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Inertial measurement units (IMU), usually composed of accelerometers and gyroscopes; are well known to have inherent errors in their data, originating from bias, random walk noise, temperature dependence etc. creating a highly non-linear dependence. Typically, extended Kalman filters are used to estimate and remove these errors for stable measurement of orientations and angular velocities: but even this is not entirely accurate, as some higher order errors are ignored or approximated, and the fact that the Markov assumption ignores the effect of values older than the immediately previous value while predicting a future value. The highest levels of accuracy in IMUs are usually obtained after a rigorous factory calibration (which, in turn, makes the good ones very expensive).

In a scenario like this, how applicable would recurrent neural networks be in modeling these errors? Assuming my 'training data' consists of the accelerometer and gyroscope values, which can be fused to obtain a noisy orientation estimate, and at the same time, a much more precise orientation estimate coming from another sensor (for example, a very accurate GPS): would it be possible to replace the functionality of the Kalman filter by an RNN for error estimation and sensor output prediction?

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The only way to find out is to try it, but I doubt it. A Kalman makes a specific assumption about the "priors", i.e., about the nature of how the signals are related over time. This is based on knowledge about the physics of movement and how this affects the sensor values, combined with some assumptions about the likelihood of different kinds of movements. Assuming the model and assumptions are accurate, this helps provide a more accurate estimate of the orientation.

In contrast, a recurrent neural network has no knowledge built in, and no useful "priors". It has no model about the physics of movements and no assumptions. In principle, this makes it more general. But in practice, it means that, if you have a limited amount of data, it is likely to be less accurate.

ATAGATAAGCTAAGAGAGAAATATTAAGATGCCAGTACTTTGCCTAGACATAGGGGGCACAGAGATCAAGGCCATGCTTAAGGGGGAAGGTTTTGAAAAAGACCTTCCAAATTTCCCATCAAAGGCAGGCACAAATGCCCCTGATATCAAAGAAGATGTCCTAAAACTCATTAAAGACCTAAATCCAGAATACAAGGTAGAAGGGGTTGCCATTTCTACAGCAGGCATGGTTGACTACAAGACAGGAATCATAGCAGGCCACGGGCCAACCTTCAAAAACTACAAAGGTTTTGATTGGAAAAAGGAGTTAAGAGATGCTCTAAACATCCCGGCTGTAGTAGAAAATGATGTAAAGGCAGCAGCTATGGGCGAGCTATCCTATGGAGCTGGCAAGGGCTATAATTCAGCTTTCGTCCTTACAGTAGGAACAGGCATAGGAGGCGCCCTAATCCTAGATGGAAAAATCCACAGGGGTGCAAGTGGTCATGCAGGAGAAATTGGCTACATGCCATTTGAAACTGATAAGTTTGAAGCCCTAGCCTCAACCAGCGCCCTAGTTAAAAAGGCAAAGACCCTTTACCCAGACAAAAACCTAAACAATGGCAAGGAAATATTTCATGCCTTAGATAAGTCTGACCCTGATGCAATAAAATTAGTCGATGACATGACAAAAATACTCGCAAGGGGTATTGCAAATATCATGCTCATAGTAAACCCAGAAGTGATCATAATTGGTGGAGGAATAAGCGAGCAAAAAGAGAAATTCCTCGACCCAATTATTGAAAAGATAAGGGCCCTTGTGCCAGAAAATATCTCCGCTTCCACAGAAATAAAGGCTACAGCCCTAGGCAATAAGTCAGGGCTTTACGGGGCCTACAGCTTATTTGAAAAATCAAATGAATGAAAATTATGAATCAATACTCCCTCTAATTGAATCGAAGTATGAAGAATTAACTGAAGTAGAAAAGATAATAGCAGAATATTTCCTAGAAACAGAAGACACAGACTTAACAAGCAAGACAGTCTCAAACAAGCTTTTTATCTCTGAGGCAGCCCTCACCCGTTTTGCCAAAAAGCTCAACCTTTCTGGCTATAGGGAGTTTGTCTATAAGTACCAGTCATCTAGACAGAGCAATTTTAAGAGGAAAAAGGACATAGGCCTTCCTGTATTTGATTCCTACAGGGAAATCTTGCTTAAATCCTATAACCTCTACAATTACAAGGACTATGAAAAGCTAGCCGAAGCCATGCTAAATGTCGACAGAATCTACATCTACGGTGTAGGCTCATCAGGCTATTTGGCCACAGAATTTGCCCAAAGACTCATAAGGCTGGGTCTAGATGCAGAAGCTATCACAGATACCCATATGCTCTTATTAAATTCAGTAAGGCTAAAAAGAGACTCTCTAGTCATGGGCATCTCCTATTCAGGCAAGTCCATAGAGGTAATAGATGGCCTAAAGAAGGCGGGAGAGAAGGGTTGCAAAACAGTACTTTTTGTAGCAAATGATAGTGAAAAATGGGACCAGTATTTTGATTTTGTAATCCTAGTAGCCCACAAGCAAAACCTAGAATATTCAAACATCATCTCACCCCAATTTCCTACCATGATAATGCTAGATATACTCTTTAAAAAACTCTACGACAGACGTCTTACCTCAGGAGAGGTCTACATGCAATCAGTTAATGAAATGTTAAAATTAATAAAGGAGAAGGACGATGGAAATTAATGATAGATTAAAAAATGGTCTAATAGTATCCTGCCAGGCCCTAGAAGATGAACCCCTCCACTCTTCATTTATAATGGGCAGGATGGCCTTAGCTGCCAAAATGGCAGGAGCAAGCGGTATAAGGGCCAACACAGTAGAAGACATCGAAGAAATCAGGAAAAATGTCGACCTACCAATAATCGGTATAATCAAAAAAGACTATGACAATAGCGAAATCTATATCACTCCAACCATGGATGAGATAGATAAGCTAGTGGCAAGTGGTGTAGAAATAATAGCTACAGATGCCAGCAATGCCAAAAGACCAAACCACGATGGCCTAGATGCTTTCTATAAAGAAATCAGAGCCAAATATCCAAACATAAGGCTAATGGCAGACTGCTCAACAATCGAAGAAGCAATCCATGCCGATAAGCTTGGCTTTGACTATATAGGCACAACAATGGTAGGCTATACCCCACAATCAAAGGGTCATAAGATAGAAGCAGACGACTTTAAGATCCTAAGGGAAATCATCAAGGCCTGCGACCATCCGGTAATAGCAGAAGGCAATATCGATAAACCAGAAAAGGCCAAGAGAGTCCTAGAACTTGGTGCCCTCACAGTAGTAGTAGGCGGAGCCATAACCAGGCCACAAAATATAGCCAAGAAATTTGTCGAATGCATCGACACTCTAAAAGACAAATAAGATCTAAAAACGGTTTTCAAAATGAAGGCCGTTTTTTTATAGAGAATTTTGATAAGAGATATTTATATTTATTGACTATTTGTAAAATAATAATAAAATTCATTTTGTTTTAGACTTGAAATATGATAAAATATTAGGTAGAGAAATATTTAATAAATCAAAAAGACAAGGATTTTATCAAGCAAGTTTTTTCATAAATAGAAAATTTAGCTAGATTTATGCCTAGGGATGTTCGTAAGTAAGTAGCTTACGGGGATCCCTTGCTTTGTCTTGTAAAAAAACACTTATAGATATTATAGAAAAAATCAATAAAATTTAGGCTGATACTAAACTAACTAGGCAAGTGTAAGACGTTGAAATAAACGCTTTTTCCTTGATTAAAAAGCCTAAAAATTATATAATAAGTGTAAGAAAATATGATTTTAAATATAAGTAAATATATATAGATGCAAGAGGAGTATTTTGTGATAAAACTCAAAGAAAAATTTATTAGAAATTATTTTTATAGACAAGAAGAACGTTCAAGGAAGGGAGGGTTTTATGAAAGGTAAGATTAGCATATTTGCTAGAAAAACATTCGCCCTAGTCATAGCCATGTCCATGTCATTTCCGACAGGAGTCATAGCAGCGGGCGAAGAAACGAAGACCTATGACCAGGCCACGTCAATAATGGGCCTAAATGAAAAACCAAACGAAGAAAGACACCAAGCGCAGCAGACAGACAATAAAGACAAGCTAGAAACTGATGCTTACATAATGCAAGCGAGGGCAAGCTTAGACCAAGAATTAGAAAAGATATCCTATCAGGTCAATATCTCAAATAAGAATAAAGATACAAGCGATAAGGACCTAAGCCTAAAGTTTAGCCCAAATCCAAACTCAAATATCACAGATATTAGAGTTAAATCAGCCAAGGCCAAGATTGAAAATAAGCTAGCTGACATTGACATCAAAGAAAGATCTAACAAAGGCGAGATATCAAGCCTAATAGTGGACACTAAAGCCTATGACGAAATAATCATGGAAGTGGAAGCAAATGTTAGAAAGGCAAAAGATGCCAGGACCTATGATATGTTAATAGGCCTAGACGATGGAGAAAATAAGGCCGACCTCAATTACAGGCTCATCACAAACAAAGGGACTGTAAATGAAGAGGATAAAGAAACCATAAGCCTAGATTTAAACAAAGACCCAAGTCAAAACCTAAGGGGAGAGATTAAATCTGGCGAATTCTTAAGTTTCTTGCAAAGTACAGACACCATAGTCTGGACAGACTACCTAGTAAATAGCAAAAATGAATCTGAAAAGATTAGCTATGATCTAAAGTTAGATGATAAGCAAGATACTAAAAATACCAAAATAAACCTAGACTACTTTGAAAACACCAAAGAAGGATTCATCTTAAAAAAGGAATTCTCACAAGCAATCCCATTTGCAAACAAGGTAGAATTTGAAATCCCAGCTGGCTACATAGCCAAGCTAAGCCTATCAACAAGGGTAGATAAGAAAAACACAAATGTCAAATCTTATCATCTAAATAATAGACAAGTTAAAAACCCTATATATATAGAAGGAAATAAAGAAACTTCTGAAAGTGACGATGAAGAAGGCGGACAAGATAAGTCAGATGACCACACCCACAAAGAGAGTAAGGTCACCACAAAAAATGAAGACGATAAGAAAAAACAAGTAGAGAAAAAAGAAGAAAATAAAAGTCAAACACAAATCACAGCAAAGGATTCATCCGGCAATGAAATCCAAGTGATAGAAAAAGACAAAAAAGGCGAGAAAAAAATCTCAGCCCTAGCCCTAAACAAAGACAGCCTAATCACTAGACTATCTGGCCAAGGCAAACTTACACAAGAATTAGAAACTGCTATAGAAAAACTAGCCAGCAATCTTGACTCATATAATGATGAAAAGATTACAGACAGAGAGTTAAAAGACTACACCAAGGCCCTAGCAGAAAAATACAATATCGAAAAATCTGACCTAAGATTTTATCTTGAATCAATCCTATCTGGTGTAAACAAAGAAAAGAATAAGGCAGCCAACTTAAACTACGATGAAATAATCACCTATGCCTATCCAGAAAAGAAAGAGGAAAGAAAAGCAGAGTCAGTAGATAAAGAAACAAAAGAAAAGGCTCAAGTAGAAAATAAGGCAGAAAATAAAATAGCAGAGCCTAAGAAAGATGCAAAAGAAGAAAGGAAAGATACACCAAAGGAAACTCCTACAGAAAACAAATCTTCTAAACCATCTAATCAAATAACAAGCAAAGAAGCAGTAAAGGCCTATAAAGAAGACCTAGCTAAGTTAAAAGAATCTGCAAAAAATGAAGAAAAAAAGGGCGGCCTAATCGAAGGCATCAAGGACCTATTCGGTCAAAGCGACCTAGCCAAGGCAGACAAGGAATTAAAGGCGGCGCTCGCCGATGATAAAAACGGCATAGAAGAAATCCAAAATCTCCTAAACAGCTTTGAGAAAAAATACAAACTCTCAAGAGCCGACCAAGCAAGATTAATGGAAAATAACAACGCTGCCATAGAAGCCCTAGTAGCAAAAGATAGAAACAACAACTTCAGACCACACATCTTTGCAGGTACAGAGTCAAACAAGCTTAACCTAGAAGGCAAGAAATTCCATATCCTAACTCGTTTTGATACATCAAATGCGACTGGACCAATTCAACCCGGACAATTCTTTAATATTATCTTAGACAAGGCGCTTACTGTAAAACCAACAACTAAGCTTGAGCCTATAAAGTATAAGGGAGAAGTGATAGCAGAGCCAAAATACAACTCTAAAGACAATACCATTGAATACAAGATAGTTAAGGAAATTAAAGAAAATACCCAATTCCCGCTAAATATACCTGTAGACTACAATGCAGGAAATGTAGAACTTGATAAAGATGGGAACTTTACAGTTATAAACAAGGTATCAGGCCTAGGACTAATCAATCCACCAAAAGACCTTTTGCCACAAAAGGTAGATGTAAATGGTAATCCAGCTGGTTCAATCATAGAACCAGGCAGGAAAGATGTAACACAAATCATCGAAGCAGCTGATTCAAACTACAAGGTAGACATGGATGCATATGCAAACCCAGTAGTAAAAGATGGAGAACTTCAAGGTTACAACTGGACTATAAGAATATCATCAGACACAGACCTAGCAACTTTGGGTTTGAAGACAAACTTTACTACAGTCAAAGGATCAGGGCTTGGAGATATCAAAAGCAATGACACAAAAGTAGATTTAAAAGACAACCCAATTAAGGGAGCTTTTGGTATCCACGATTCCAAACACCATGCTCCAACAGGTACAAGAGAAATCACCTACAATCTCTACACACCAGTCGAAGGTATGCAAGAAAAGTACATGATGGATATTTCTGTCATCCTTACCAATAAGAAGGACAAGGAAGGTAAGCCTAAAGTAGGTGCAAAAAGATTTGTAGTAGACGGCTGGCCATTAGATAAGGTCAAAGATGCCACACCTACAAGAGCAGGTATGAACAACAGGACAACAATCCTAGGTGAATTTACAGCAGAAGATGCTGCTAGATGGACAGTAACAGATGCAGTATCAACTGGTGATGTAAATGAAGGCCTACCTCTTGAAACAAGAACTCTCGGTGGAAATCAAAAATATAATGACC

In general, a strong prior and useful model can be very helpful. In the limit, as you have an unlimited amount of data, you might not need a model. But with a limited amount of data, the model can be helpful. The Kalman filter provides a pretty reasonable model, and when trying to work with data from IMUs, we typically have only a limited amount of data.

The place where RNNs could be more effective would be if the assumptions made by the Kalman filter's model do not correspond to reality. Then, you could imagine that RNNs could possibly learn the dynamics, because they don't assume a particular model, whereas Kalman filter is locked into a particular model. I don't particularly expect this to happen in practice, but it's a possibility.

Overall, from first principles, I would expect/predict RNNs to be less effective than Kalman filtering. But that's just speculation/guessing. If you really want to know, the way to find out for sure is to try some experiments.

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Yes you can do sensor fusion, given that you have access to ground truth during training.

You should not try to model the errors with your RNN. Instead you should directly build a MISO RNN model (multiple inputs -> your sensors | single output -> the estimation of ground truth).

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  • $\begingroup$ The reason I mentioned error modeling explicitly is because I was thinking of the RNN doing a similar function as an IMU calibration step would, but during calibration, the error terms are usually simplified. But learning the mapping between the IMU sensors and the output achieves essentially achieves the same thing, does it not? $\endgroup$ – HighVoltage Jun 2 '18 at 23:50
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in fact, you don't need an RNN model. You can map the input (gyroscope, accelerometer and initial angles and frequency) to output given you have training datas, with the help of standard ANN.

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